President Obama: 'No let up' on Col Gaddafi pressure
US President Barack Obama has said there will be "no let up" in the pressure against Libyan leader Col Muammar Gaddafi.
Speaking at a news conference with UK Prime Minister David Cameron, the US leader said that Col Gaddafi would ultimately be forced from power.
At least five explosions hit Tripoli overnight on Tuesday as Nato continued its campaign against the Libyan leader.
Russia has condemned the raids as a "gross violation" of a UN resolution.
Moscow, which did not vote for military action, said the strategy was not helping to bring about the "overall goal of quickly ending the armed conflict".
'Slow and steady'
Mr Obama, who is on a state visit to the UK, said he could not predict when Col Gaddafi would go, but that the US and its allies would "sustain the course" against him.
"I absolutely agree that given the progress that has been made over the last several weeks that Gaddafi and his regime need to understand that there will not be a let-up in the pressure that we are applying," he said.
But he warned against setting any timetable for action and cautioned against the prospect of any decisive change in the military situation on the ground.
"I believe that we have built enough momentum that, as long as we sustain the course we are on, he (Gaddafi) will step down. Ultimately this is going to be a slow, steady process in which we are able to wear down the regime forces."
Mr Cameron added that there was no future for the country - which has seen two months of intense fighting between pro and anti-government forces - with Col Gaddafi in power, and he should step down.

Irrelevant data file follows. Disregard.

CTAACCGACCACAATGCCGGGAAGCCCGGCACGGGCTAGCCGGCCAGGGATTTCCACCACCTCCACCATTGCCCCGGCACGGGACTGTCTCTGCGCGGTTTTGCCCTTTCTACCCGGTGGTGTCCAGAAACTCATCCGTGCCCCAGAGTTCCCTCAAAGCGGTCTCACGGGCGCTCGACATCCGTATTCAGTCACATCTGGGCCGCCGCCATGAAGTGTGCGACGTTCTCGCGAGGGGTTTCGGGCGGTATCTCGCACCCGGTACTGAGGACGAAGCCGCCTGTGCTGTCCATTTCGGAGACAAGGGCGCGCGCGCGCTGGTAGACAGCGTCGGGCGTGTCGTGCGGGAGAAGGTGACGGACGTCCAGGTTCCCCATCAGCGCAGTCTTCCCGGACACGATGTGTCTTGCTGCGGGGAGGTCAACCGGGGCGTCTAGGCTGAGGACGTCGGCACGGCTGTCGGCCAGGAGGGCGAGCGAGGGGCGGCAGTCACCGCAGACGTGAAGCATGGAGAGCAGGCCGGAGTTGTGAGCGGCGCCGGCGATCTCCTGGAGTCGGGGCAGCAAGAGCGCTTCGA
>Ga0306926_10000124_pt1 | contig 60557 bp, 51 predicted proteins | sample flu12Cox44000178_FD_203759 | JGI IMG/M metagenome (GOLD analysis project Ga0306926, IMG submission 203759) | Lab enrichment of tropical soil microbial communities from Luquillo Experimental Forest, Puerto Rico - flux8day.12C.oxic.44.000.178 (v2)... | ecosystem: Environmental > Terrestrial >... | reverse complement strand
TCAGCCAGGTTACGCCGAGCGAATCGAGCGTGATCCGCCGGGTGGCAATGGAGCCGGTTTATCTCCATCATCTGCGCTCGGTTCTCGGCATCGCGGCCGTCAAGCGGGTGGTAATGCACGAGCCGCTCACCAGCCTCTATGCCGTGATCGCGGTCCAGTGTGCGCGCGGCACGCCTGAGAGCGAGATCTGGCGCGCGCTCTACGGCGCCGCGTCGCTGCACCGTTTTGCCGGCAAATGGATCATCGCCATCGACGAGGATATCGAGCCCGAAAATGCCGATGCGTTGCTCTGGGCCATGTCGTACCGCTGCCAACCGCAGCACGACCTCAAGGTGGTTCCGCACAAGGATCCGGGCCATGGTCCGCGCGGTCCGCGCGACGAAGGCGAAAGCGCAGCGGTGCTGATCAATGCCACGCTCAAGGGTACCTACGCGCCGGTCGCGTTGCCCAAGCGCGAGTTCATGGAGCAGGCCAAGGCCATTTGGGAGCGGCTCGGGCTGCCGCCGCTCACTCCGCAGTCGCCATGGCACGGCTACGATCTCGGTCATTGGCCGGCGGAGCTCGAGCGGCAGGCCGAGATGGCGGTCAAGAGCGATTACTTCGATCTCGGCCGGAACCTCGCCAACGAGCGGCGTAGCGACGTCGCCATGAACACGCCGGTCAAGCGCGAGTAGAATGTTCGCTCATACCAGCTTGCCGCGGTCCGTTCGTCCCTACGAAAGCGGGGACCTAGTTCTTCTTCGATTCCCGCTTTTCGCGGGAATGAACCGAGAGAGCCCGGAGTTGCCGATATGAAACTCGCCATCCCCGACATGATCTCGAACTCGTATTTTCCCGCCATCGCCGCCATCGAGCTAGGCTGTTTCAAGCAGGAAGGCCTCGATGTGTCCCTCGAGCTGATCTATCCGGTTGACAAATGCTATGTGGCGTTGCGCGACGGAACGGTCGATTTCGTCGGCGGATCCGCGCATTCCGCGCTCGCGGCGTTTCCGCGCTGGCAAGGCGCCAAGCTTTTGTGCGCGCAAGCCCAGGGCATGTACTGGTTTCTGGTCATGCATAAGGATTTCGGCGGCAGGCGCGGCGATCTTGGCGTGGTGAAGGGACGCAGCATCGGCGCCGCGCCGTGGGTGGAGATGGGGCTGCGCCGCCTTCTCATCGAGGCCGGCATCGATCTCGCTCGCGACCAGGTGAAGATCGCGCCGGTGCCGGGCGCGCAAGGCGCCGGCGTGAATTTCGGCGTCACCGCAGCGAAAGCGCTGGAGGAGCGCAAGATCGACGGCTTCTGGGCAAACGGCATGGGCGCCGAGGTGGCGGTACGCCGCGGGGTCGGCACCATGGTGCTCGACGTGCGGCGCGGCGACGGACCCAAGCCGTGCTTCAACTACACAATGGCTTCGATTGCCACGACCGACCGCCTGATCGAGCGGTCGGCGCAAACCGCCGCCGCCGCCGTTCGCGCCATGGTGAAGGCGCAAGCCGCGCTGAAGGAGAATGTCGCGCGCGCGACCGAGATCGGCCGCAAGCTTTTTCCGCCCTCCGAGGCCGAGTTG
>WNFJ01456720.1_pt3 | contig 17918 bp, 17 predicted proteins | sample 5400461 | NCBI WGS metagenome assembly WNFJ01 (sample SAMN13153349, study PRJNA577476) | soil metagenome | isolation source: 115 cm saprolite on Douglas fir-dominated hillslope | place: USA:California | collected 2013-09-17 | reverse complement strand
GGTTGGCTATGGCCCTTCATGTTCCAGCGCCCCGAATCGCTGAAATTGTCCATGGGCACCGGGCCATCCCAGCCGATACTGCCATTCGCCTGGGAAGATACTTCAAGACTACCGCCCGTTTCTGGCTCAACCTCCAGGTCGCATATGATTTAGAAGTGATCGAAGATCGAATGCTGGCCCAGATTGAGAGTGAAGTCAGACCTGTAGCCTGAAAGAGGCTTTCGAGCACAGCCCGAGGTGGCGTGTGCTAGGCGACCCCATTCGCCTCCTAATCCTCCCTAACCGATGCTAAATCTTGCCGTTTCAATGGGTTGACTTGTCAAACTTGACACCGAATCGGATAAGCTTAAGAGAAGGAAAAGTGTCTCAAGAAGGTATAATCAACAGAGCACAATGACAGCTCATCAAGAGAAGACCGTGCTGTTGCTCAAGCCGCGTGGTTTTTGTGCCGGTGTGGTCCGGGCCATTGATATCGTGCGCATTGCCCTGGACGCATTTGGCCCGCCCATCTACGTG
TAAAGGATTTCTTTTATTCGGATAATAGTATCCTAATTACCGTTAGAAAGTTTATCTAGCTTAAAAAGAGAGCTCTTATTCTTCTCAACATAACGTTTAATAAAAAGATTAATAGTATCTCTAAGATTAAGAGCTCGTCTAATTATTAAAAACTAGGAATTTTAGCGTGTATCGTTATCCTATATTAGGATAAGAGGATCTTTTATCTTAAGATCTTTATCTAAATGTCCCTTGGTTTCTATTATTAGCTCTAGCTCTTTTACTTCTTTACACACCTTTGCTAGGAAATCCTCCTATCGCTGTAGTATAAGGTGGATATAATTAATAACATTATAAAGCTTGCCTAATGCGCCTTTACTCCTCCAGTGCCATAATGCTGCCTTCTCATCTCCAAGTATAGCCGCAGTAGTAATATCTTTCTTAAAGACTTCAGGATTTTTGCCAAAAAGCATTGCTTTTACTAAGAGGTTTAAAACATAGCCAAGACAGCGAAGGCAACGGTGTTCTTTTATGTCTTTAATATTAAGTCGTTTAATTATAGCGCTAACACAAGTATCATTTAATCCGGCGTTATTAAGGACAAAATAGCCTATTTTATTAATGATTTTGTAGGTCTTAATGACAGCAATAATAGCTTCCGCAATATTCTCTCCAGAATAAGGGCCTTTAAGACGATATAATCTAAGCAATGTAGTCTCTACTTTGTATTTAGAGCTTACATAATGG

"The president and I agree we should be turning up the heat in Libya," he said, adding that "all options" for intensifying the pressure on the regime were being considered.
Government spokesman Moussa Ibrahim reacted angrily to Mr Obama's comments, saying that "Gaddafi's destiny, Gaddafi's future, is for the Libyan nation to decide", according to AP news agency.
"It would be a much more productive statement to say that the Libyan people need to engage in an inclusive, peaceful, democratic, transparent political process in which they can choose the shape of their political system and the leaders of their system," he said.
Air strikes late on Tuesday targeted the area around Col Gaddafi's Bab al-Aziziya compound for a second night, after similar strikes on Monday night.
Nato says the compound has been used by the regime as a base for troops and vehicles used to carry out attacks on civilians.
But Libyan authorities say Nato is trying to kill Col Gaddafi and that the night-time strikes are terrorising Tripoli residents.
The Russian foreign ministry's human rights envoy, Konstantin Dolgov, said targets which had no military use had been destroyed and that the strategy was "in no way moving us closer toward achieving the overall goal of quickly ending the armed conflict".
He added: "Air strikes are not stopping the military confrontation between the Libyan parties and only creating more suffering among peaceful civilians."
Russia has been been attempting to broker a ceasefire between the government and the rebels, and has met representatives of both sides in the past week.
South African President Jacob Zuma is to visit Libya next week for meetings with Col Gaddafi in an attempt to resolve the conflict.
Mr Zuma's office have dismissed speculation that meeting was intended to discuss an exit strategy for the leader.
The BBC's Karen Allen in Johannesburg says relations between the two countries have soured since Libya was accused last week of concealing the death of a prominent South African journalist who had been covering the crisis.
Meanwhile, African Union leaders meeting for an emergency summit in Ethiopia renewed their call for a ceasefire and a negotiated political solution to the conflict.
Libya's rebels rejected the same proposal from the AU last month, saying Col Gaddafi must step down first, and correspondents say the response is likely to be the same this time.
The rebellion against Col Gaddafi's rule began in February, spurred on by uprisings in Tunisia and Egypt that saw the presidents of those countries overthrown.